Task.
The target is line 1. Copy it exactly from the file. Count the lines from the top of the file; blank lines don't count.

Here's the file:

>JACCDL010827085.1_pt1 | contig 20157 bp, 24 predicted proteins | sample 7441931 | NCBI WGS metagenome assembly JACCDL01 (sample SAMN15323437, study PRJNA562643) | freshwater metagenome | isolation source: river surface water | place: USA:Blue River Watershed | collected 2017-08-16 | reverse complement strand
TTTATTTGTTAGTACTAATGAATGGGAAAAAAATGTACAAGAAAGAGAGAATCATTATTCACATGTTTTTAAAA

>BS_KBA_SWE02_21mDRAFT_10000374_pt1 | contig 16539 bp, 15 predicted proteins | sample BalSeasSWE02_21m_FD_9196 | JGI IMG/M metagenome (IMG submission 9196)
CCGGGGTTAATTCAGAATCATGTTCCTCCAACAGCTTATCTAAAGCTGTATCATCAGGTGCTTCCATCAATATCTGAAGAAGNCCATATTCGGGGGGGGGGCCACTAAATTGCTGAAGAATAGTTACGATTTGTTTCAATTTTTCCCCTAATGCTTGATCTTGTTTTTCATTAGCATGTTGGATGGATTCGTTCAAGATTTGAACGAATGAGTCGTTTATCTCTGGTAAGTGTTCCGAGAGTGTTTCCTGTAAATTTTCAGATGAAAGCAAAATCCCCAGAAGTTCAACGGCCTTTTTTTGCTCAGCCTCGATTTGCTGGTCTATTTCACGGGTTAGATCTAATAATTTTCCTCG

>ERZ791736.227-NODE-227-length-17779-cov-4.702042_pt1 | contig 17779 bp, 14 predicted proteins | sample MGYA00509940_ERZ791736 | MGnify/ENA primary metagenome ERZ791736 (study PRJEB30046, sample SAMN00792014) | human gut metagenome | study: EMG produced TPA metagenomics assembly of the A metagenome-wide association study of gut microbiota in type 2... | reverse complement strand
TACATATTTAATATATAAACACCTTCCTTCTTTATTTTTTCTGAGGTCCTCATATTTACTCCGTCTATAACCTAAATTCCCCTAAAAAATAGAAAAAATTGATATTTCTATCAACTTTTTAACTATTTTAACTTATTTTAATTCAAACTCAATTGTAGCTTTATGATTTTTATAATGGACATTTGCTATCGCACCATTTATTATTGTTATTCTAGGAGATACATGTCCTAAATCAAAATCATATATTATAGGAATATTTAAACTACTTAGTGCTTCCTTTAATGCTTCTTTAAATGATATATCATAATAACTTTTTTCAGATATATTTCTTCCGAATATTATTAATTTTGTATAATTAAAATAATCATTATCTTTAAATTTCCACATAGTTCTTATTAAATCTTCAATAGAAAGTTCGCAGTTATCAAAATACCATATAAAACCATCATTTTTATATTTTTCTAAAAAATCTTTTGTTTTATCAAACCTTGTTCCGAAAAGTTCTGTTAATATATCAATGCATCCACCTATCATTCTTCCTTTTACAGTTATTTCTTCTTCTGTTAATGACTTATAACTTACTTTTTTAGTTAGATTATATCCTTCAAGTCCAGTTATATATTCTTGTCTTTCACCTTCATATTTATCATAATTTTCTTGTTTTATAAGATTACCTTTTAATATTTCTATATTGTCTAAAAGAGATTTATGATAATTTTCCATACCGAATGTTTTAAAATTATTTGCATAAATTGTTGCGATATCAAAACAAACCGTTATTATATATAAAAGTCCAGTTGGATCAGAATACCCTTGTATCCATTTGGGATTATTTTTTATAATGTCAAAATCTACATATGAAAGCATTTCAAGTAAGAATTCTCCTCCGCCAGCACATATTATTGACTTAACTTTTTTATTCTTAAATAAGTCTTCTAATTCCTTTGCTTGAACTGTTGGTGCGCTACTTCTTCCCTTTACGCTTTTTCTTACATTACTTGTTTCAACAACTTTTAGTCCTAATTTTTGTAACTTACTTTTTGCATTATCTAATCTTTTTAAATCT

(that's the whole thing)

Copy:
>JACCDL010827085.1_pt1 | contig 20157 bp, 24 predicted proteins | sample 7441931 | NCBI WGS metagenome assembly JACCDL01 (sample SAMN15323437, study PRJNA562643) | freshwater metagenome | isolation source: river surface water | place: USA:Blue River Watershed | collected 2017-08-16 | reverse complement strand